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Born Romantic

( 2 )

Overview

In modern-day London, three men and three women fall in and out of love and back again, to the Greek-chorus accompaniment of two cab drivers (Ian Hart and John Thomson), who engage in an ongoing conversation about sex. In one pairing, Eleanor (Olivia Williams), a sophisticated and slightly anal art restorer, is pitted against Frankie (Craig Ferguson), a smartly dressed divorcee who still shares a flat with his bitter ex-wife. The two meet one night at a salsa club, and a caustic attraction soon flourishes. ...
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Overview

In modern-day London, three men and three women fall in and out of love and back again, to the Greek-chorus accompaniment of two cab drivers (Ian Hart and John Thomson), who engage in an ongoing conversation about sex. In one pairing, Eleanor (Olivia Williams), a sophisticated and slightly anal art restorer, is pitted against Frankie (Craig Ferguson), a smartly dressed divorcee who still shares a flat with his bitter ex-wife. The two meet one night at a salsa club, and a caustic attraction soon flourishes. Another pairing sees Mo (Jane Horrocks), a tough, love-'em-and-leave-'em Liverpuddlian, reunite with Eddie (Jimi Mistry), a clumsy bloke who was in love with Mo years before and now dreams of winning her back. Meanwhile, Jocelyn (Catherine McCormack), a young woman both neurotic and without self-esteem, finds unlikely happiness with the slovenly Fergus (David Morrissey), who bemoans the lack of love in his life. Born Romantic is the second feature of British writer/director David Kane, who made his feature debut with the similarly themed This Year's Love in 1999. ~ Rebecca Flint Marx
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Editorial Reviews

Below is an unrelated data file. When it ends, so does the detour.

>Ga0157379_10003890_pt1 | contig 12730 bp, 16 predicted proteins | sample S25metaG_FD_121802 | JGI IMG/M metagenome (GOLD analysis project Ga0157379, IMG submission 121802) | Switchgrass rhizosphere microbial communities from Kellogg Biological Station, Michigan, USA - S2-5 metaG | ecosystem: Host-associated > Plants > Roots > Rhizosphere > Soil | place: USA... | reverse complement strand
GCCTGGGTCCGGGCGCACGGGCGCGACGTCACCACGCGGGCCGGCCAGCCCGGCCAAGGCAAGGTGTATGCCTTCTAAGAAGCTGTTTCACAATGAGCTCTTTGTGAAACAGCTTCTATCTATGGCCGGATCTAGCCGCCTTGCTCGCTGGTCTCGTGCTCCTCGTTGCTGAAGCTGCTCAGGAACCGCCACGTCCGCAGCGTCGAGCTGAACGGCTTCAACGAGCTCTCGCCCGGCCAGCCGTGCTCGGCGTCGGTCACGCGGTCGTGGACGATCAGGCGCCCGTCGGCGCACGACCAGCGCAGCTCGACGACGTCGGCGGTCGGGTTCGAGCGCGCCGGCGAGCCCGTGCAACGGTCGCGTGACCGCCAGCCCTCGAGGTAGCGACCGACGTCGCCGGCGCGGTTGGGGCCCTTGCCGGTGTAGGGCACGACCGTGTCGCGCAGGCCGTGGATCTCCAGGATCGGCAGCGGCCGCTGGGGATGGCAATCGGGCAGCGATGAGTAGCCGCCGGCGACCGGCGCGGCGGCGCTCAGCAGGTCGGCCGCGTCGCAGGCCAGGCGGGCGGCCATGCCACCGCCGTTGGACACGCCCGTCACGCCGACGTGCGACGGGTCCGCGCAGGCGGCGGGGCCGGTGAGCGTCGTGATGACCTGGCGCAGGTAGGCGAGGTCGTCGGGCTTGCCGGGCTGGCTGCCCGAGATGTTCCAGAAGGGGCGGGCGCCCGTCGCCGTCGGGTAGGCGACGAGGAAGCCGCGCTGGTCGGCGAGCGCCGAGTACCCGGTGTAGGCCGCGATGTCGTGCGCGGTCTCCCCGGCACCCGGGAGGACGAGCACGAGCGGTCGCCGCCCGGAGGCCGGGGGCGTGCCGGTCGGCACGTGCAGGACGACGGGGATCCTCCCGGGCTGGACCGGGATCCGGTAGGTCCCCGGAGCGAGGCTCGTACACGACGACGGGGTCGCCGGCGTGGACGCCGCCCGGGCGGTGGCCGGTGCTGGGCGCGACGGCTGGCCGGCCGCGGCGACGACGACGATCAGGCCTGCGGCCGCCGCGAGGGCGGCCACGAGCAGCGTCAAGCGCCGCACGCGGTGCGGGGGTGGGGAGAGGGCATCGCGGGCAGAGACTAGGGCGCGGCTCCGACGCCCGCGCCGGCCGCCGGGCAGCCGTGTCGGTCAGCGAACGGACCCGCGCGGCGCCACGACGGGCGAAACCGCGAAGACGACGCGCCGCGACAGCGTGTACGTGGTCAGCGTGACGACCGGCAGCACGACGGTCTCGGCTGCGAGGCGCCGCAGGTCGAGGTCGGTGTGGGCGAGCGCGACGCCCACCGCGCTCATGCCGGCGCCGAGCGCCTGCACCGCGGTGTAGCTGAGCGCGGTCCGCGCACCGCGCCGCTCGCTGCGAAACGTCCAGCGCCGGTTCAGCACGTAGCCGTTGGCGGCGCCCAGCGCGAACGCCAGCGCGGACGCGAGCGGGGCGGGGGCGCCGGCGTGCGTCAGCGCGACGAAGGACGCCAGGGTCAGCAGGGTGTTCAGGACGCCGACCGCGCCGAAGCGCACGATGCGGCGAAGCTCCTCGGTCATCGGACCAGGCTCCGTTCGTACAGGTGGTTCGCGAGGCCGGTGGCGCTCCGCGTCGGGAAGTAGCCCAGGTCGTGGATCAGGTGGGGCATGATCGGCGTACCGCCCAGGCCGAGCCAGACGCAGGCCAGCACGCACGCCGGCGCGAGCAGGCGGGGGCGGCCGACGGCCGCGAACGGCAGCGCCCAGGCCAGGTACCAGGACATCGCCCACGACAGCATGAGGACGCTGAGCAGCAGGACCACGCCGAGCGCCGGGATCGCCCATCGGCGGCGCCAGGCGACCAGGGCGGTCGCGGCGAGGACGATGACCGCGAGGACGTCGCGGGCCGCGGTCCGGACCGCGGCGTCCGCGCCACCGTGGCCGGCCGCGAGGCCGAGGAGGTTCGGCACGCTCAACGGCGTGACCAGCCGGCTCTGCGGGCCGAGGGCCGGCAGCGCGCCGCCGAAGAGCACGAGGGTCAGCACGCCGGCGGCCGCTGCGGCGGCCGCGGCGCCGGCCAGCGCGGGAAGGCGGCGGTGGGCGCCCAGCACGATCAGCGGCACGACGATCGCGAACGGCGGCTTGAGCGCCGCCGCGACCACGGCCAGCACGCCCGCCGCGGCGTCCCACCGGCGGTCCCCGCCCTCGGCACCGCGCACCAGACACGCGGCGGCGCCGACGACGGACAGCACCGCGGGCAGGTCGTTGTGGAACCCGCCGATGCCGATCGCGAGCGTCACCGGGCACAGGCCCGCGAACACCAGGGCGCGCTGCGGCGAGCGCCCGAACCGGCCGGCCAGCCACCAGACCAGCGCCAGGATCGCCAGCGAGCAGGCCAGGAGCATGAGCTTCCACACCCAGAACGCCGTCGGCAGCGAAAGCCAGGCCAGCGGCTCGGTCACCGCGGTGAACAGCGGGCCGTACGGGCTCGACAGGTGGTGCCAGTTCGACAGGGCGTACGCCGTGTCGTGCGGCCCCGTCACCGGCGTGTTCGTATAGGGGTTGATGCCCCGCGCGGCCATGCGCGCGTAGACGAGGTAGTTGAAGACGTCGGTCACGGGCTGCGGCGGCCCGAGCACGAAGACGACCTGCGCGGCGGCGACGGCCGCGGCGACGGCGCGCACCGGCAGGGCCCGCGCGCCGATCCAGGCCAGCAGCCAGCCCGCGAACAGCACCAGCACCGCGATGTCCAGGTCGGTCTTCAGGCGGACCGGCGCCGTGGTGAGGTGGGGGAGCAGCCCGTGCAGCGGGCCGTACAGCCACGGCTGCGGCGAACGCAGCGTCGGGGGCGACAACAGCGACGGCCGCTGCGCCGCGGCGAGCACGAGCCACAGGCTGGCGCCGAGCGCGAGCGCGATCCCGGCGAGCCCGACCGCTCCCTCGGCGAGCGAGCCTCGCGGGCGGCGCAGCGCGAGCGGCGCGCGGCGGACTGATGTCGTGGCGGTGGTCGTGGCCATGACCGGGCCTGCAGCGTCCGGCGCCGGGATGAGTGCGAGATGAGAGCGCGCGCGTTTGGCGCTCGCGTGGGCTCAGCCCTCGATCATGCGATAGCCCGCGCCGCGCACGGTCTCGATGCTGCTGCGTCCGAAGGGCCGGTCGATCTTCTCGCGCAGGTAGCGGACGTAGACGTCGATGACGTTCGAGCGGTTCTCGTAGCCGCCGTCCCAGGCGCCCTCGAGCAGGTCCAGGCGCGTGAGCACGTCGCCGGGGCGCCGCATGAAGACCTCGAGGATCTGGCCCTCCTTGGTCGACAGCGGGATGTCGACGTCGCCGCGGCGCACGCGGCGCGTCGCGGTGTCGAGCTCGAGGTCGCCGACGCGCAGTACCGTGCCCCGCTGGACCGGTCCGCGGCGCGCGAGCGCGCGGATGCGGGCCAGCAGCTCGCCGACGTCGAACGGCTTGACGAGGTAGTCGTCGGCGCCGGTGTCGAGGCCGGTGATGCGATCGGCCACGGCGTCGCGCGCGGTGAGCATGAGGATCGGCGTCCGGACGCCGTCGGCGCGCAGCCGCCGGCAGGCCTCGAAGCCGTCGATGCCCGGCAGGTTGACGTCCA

All Movie Guide - Michael Hastings
Drab British realism meets gimmicky American romantic comedy -- with mixed results -- in this ensemble piece about breaking up, making up, and salsa dancing. At its core, Born Romantic is closest in spirit to the darkly sentimental Dogme films, particularly Lone Scherfig's Italian for Beginners. Shot with handheld camera and little light, the film evinces a certain amount of desperate authenticity from its stellar cast, primarily the three talented women who form its trio of unlucky-in-love bachelorettes, Olivia Williams, Jane Horrocks, and Catherine McCormack. But the sad-sack men of the film seem to be on a different page entirely, alternating from the pathetic (Jimi Mistry) to the impossibly sage (Ian Hart) and John Thompson). Ultimately, director David Kane's grungy sense of style can't hold all the diverse elements of Born Romantic together, and what should've been a lighter-than-air souffle ends up with a consistency closer to that of a shoe sole.
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Product Details

  • Release Date: 5/21/2002
  • UPC: 883904130291
  • Original Release: 2000
  • Source: Mgm (Video & Dvd)
  • Format: DVD

Cast & Crew

Performance Credits
Craig Ferguson Frankie
Ian Hart Second Cab Driver
Jane Horrocks Mo
Adrian Lester Jimmy
Catherine McCormack Jocelyn
Olivia Williams Eleanor
Jimi Mistry Eddie
David Morrissey Fergus
Kenneth Cranham Barney
John Thomson First Cab Driver
Paddy Considine Ray
Sally Phillips
Jessica Stevenson
Martin Savage
Sarah Scott Davis Salsa club dancer
Technical Credits
Dave Kane Director, Screenwriter
Robert Alazraki Cinematographer
Simon Boswell Score Composer
Michele Camarada Producer
Sarah Greenwood Production Designer
Jina Jay Casting
Alistair MacLean-Clark Executive Producer
Michael Parker Editor
David Reid Asst. Director
Dan Rose Musical Direction/Supervision
Jill Taylor Costumes/Costume Designer
David M. Thompson Executive Producer
Stuart Wilson Sound/Sound Designer
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Customer Reviews

Average Rating 2.5
( 2 )
Rating Distribution

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Sort by: Showing all of 2 Customer Reviews
  • Posted October 1, 2010

    more from this reviewer

    Craig Ferguson fans: You'll want this film!

    This little film creates for us a window into the lives of some modern English city folk. The social laboratory in which these characters transform from lost to found is a little dance club. The club is small and modest, but the changes that take place there are big and wonderful. All the characters are affected in their unique ways, and the fun is in going through the transformations with them. The actors are wonderful. Craig Ferguson is sweetly awkward and sexy and ultimately triumphant in his quest for love. This is not a "big" film, but a quiet little gem.

    1 out of 1 people found this review helpful.

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  • Anonymous

    Posted June 9, 2010

    No text was provided for this review.

Sort by: Showing all of 2 Customer Reviews